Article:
Diletta Lotta: “It was not easy to fit into a world dominated by men” | Women’s football

Welcome to Moving the Goalposts, The Guardian’s new (and free) women’s football newsletter. Here’s an excerpt from this week’s issue. To receive the full version once a week, simply enter your email below:

This summer, more than ever, attention has been focused on the women’s achievements on the field. Players from all over the world have wowed fans and made it clear that this is where they belong.

Equally important, however, is the increased visibility of women in off-field roles. Nowhere is this more evident than in the media. Over the past few years, we’ve seen more and more female voices participate as journalists, on radio and as presenters and debaters on our television screens.

Italy’s Diletta Lotta is a prime example. As an anchor for DAZN for the past four years, she is the face of top-flight coverage on the platform and has also worked to broadcast the UEFA Women’s Champions League. With over a decade of experience, she has had to break through the barriers of traditional male business and takes great pride in working with a team that is now 40% female.

“In 2018, I remember being completely alone in the field,” It says “move the goal”. “but now [there] Lots of women do this work, so I’m really happy to be part of this team full of women. At first it wasn’t easy to adapt in this male-dominated world. And now, I think we are ready to experience an all-encompassing show with football and women in football.”

Cute and energetic, it’s clear within minutes of meeting Leotta how passionate she is about her job. “I have loved football since I was a little girl. It never stops surprising me, and it never stops being exciting,” she says. “My last match, Milan [against Internazionale] At San Siro it was incredible. The atmosphere and the derby were crazy. I must say that I am fortunate to do what I love to do.”

It is often said that football in Italy is “like religion”. This means that there is no room for error in audience-facing roles. This pressure will reach most people, but Leotta’s key advice is to stay authentic. “You have to be perfect when you talk about football,” she says. “I was completely obsessed with perfection and at times I lost my originality. But now I think I am ready to be myself every time and show my personality. This is probably one of the most important things I can do.”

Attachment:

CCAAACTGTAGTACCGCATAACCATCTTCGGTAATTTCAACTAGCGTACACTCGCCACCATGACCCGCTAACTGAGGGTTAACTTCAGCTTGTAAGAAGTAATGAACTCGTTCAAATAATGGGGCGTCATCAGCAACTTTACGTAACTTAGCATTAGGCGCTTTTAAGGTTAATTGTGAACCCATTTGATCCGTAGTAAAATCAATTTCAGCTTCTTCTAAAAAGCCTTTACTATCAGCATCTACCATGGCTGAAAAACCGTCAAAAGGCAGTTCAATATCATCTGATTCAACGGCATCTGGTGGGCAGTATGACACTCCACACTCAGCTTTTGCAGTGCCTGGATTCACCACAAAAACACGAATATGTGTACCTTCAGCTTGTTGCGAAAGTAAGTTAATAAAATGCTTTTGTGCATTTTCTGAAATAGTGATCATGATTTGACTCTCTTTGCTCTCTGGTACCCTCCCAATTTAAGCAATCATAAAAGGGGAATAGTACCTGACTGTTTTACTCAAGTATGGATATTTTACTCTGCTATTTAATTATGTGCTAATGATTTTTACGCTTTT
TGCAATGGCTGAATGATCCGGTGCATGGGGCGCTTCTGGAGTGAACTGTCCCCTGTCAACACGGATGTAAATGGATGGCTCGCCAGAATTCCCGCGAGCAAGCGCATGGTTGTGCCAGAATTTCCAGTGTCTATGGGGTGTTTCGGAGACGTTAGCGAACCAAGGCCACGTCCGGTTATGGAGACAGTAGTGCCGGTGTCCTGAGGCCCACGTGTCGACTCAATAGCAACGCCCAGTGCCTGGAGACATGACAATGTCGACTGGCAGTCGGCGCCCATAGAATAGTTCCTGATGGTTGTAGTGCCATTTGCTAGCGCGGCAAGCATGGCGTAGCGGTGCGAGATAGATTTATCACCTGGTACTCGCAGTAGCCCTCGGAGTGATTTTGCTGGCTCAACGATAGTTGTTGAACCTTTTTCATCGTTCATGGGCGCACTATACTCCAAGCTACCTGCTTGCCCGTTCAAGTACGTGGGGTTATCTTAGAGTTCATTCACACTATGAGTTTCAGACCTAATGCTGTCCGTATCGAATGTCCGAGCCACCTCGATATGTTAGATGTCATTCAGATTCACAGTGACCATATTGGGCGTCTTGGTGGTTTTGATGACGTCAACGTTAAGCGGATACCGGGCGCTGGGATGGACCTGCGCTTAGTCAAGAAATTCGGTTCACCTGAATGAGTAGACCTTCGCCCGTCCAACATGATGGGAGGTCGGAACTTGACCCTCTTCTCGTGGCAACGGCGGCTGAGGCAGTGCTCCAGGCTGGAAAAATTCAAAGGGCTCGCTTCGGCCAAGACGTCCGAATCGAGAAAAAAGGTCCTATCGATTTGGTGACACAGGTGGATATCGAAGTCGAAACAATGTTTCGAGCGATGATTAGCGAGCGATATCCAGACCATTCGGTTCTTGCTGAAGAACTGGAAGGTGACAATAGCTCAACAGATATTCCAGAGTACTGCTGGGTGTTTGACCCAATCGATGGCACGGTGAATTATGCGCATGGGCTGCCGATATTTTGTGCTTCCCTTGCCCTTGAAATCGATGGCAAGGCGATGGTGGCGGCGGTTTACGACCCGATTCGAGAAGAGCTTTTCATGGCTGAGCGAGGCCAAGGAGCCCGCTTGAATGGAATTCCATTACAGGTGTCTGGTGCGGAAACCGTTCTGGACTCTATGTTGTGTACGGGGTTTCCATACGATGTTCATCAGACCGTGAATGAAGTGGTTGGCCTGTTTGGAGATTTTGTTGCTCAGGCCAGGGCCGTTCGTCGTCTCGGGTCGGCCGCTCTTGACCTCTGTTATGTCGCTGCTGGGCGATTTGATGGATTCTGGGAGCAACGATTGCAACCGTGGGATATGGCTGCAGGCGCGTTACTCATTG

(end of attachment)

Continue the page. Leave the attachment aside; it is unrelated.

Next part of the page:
Lotta persistently monitors the progress of the women’s game in her country. It lists providing coverage UEFA Women’s Champions League Final in Turin May as one of her favorite achievements. “During that match you could see the great football players, [who were] You remember. “They are inspiring the new generation, and you can now see that it is normal to see a young girl who wants to become a footballer.”

Italy’s Women’s Serie A started two weeks ago, and Juventus and Roma will also participate in this year’s Champions League. With DAZN owning the broadcast rights to WCL, Leotta is excited to have more opportunities to work within the women’s game: “I’m ready to start playing with football and with women in football. It’s great because football is in Italy, like I said before, like Religion, but women’s football is also increasing a lot. I could see that during the Champions League because a lot of people were there, and the atmosphere was very good.”

Lyon players celebrate winning the Champions League final after beating Barcelona in the final at Juventus Stadium. Photo: DeFodi Images / Getty Images

While domestic football may be strong, Italy’s struggles internationally is no secret. Men failed to qualify for the World Cup this winter while women They failed to advance from their group At Euro 2022, despite a lot of expectations. “It’s not a good moment,” Liotta explains wistfully. “I remember it in 2019, Italy [women] She played very well and the TV and newspapers paid attention to these footballers. I prefer to remember that moment not only because I prefer to see the bright side of life, but I think now we have to restart for the women’s national team, but also for the men. It is not easy to hold the World Cup without Italy.”

This hope may not be out of reach. Since we spoke, Italy has successfully secured automatic qualification for the 2023 Women’s World Cup. Another opportunity perhaps for players and women working in the sport to take the lead.

talking points

Delayed start of WSL: With the death of Queen Elizabeth II, the FA canceled all football as a sign of respect. On Monday, matches were approved to return, and the season will now begin this weekend. Arsenal start action against Brighton at Borehamwood on Friday night.

Strike officials: The start of Liga F, Spain’s new women’s professional league, was canceled last weekend due to a A strike by its rulers. They are demanding higher wages and professional working conditions. In somewhat absurd circumstances, teams continued to travel and go out for matches even though they knew they would not be playing.

The way to Australia and New Zealand: Two of their national teams and the Republic of Ireland learned their fate in the World Cup qualifiers. In the first round, Scotland will host Austria in a difficult meeting in Hampden Park. If they win, they will host Ireland. In the meantime, Wales will host the Bosnia and Herzegovina national team. Switzerland is waiting for the winner in the second round.

Natasha Harding (left) and Wales must win two play-off rounds to reach the World Cup.
Natasha Harding (left) and Wales must win two play-off rounds to reach the World Cup. Photo: Athena Pictures/Getty Images

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